Washington is a terrific place to study social enterprise. It is a city with an abundance of social enterprises, strongly supported by a vibrant and growing community of social entrepreneurs.
The White House
It starts at the top. One of the first things President Obama did when he took office was to create a White House Office of Social Innovation.
This was followed-up by the launch of a national Social Innovation Fund
Development Agencies and NGOs
DC is a very international city, home to embassies from many of the world’s countries as well as several large multilateral and regional development agencies.
USAID has created a new unit called Development Innovation Ventures to promote new thinking and breakthrough innovations in ending poverty.
DC’s large base of NGOs are leading this trend in areas such as microfinance, ending child labor and human trafficking, and using entrepreneurship as a path out of poverty.
These activist non-profits are sources of internships and jobs for students and include:
Local Social Enterprises
Washington is home to some of the country’s most innovative social enterprises, including hunger and homelessness fighters such as the
Reach founded by an Echoing Green Fellow and frequent guest speaker in our classes has developed an innovative approach to tutoring inner-city school children, one that turns the traditional tutoring model on its head.
City Blossoms teaches children how to create organic urban gardens, and
Snack Packers provides nutritious single-serving snacks to local office workers.
Not all social enterprises are non-profits. Headquartered few miles from our campus are one of the pioneers in socially responsible investing,
Calvert Investments, and
Social Enterprise Infrastructure Organizations
Social Enterprise Infrastructure Organizations that support social enterprise development are also plentiful here.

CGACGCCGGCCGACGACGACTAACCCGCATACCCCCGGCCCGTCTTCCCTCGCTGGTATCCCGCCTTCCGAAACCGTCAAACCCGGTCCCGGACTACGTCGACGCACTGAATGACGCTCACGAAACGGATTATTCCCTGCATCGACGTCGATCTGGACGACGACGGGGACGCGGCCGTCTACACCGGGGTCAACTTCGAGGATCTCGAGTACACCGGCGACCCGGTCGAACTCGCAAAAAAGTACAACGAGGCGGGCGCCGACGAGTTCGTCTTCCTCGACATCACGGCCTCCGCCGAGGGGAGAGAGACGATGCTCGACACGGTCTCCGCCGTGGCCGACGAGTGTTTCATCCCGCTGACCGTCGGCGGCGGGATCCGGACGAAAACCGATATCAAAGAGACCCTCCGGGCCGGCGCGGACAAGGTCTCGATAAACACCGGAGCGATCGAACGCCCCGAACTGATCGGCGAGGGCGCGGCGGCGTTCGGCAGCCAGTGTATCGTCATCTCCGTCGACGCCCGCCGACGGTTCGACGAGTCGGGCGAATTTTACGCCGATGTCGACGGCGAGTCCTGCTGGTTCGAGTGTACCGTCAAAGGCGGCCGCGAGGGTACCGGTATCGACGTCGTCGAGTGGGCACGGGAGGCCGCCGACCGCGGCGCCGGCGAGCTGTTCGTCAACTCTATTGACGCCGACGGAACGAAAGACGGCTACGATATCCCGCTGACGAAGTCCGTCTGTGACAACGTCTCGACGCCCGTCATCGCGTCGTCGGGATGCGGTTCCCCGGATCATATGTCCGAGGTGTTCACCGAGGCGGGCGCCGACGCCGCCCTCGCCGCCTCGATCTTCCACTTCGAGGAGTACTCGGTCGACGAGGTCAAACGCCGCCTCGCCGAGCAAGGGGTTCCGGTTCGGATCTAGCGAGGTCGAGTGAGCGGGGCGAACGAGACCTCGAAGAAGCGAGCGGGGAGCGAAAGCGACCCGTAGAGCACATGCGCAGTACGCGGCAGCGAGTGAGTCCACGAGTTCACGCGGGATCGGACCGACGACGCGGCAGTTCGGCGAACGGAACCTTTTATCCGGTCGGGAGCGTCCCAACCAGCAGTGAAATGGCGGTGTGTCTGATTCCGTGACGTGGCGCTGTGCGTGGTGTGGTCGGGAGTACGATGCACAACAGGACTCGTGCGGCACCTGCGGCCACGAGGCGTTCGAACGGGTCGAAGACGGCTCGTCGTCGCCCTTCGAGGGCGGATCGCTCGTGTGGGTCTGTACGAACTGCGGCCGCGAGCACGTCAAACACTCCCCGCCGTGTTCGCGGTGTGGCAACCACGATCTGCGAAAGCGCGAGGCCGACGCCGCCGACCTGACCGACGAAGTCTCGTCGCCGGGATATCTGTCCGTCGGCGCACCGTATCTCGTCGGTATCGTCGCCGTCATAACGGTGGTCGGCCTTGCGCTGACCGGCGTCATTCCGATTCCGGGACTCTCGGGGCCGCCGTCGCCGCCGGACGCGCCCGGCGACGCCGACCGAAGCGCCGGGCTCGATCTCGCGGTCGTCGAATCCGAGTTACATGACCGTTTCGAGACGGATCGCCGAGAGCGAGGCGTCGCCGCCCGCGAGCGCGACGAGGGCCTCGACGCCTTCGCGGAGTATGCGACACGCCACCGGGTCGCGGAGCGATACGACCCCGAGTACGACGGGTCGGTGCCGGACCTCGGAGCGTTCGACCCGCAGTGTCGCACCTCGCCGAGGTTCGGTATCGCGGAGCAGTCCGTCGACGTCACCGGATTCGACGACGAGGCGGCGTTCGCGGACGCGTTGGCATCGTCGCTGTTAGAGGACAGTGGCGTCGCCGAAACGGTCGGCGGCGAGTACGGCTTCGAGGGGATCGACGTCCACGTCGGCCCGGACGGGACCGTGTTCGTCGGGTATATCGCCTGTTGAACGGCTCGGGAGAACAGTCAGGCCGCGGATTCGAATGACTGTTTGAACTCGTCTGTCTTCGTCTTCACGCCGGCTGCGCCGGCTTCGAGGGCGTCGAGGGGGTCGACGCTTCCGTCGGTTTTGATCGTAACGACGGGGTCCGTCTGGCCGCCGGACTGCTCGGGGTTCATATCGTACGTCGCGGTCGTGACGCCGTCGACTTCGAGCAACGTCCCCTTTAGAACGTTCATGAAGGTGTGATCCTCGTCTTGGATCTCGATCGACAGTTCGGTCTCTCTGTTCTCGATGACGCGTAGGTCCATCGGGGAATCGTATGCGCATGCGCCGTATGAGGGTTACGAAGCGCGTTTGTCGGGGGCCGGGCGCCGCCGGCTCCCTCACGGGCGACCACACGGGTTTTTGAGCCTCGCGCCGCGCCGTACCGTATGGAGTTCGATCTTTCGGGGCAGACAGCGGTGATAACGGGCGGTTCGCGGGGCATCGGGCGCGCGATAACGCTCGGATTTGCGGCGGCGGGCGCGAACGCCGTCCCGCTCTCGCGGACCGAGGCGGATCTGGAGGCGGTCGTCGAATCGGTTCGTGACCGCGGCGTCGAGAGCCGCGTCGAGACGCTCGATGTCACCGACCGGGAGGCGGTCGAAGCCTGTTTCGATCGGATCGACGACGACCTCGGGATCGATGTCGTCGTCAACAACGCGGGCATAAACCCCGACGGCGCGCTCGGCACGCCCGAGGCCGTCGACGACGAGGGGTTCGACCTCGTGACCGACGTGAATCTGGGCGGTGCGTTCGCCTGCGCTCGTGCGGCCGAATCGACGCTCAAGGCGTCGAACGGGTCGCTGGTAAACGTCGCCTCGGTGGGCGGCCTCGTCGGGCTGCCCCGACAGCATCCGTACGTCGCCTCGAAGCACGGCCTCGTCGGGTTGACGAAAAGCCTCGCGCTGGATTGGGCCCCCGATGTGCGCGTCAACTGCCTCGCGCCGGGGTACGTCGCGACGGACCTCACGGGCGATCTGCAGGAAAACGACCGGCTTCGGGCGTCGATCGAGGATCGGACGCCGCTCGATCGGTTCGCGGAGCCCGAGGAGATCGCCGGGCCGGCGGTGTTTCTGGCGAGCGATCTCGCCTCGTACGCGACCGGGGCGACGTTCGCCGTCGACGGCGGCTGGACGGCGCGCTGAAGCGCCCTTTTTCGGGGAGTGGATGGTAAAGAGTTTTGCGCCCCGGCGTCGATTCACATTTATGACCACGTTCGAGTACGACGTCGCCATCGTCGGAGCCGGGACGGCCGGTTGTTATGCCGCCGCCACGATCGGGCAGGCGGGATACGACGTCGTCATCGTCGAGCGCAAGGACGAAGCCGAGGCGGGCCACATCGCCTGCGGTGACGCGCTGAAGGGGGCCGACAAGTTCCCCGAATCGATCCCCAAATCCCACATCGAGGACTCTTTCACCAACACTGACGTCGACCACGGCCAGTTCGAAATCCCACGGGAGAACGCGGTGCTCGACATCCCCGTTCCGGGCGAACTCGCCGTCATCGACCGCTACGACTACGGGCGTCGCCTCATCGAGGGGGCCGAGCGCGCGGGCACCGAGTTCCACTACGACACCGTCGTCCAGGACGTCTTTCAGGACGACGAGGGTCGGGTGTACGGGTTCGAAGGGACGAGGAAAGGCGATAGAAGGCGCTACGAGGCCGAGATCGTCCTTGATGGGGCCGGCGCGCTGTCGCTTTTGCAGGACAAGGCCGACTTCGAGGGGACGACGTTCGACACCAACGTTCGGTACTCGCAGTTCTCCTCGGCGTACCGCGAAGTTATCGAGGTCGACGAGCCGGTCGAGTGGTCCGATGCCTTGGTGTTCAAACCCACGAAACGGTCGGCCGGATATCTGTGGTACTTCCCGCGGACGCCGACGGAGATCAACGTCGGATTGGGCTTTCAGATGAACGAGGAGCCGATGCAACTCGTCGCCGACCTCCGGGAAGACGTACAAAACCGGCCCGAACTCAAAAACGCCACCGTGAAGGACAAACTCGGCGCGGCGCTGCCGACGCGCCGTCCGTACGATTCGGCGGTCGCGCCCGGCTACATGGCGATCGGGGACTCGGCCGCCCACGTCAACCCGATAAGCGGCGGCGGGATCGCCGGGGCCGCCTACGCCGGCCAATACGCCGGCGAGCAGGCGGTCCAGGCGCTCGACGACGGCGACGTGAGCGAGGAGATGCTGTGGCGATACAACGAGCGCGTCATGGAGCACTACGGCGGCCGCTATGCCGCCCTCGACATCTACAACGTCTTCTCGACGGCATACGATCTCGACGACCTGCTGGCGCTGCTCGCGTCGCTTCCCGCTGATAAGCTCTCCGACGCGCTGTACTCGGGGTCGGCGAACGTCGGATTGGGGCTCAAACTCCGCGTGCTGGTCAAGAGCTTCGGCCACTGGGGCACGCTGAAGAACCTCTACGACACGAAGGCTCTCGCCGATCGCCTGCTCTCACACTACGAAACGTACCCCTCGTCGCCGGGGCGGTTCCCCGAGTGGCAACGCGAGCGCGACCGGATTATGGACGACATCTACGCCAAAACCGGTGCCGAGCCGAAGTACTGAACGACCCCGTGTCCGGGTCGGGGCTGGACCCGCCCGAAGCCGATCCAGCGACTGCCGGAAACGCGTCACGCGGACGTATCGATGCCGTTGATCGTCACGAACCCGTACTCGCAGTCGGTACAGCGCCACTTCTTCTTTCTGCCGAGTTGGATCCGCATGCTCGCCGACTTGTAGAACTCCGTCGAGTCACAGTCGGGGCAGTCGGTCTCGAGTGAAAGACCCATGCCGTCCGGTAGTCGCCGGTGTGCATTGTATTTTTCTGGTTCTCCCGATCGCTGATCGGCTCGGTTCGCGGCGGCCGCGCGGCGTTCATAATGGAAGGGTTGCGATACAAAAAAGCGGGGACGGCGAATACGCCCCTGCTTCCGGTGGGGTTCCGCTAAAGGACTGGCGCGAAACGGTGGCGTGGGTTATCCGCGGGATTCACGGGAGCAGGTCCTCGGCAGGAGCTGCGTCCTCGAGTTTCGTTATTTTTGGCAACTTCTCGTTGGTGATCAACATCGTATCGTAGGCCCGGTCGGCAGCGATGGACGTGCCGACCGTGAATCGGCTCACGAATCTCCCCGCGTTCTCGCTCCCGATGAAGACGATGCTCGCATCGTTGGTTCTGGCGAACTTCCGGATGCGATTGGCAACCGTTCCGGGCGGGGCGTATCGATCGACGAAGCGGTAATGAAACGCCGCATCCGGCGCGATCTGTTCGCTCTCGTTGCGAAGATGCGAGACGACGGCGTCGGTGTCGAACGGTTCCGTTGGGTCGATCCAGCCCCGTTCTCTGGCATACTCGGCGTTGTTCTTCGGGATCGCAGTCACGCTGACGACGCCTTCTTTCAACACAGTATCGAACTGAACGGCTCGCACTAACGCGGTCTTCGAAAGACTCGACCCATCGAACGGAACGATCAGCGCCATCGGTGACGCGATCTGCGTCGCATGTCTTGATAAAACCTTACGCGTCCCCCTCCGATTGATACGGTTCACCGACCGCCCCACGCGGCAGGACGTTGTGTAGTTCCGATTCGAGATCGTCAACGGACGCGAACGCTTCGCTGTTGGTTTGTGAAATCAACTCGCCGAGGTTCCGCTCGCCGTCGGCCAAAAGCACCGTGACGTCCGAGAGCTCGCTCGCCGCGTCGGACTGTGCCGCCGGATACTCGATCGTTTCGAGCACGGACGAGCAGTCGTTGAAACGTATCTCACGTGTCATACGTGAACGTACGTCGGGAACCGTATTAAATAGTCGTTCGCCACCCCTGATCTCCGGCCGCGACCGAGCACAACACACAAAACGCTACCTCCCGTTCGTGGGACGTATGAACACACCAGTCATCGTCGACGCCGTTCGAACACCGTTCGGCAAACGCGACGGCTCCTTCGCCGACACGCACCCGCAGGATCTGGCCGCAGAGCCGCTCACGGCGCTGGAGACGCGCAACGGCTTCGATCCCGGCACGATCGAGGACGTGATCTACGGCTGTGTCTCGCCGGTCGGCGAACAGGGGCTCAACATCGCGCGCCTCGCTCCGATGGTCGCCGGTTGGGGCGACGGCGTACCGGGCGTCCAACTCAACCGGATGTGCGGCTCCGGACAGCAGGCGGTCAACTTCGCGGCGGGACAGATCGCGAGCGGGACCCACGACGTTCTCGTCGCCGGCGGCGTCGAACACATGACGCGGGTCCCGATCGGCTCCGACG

Ashoka the organization that put social entrepreneurship on everyone’s radar screen is headquartered just across the Potomac River from downtown Washington.
Compass Partners, another fellowship provider, was founded by local university students to help train undergraduates interested in social entrepreneurship careers.
Other key players in the local infrastructure include:
SHARED WORKING SPACES/INCUBATORS + ACCELERATORS
Shared working spaces for social entrepreneurs who have out-grown Starbucks, but don’t have a budget for downtown rents, are available at places such as:
1776: the off-campus incubator/accelerator we co-sponsor
Consulting Firms' Offices
Offices of some of the leading consulting firms concerned with social innovation are in town also:The Management Center
DC's Sharing Culture
Washington DC is becoming a city with an emerging culture of sharing. In addition to the shared workspaces for entrepreneurs to incubate ideas mentioned above:
The Union Kitchen is a collaborative space where food ideas can incubate. Creative chefs share a fully equipped commercial kitchen where they can pilot recipes for the city’s multitude of catering ventures, food trucks, and retail stores.
Meetup groups like Design Thinking DC bring together people from business, design, education, and technology to learn, exchange ideas, and radically collaborate.
Sharing options make Washington an easy city to be car-free.
And if you want to go car-less, but have one to get rid of first, there's a social enterprise for that. Vehicles For Change picks up unwanted cars, repairs them as needed, and awards them to low-income families in the region, increasing their abilities to find work, attend classes, and spend less time commuting and more taking care of their kids.
An American University professor, Eve Bratman, is taking these ideas one-step further. She’s working with a group to design a collectively owned, cooperatively governed intentional living community called EcoVillage DC.
After-hours Networking and Socializing
Social Enterprise in DC is not all work and no play.
The DC social enterprise community abounds with happy hours organized by local chapters of +Acumen, Net Impact, Society for International Development, StartingBloc, and our own students and alumni. Ask our students about their favorites.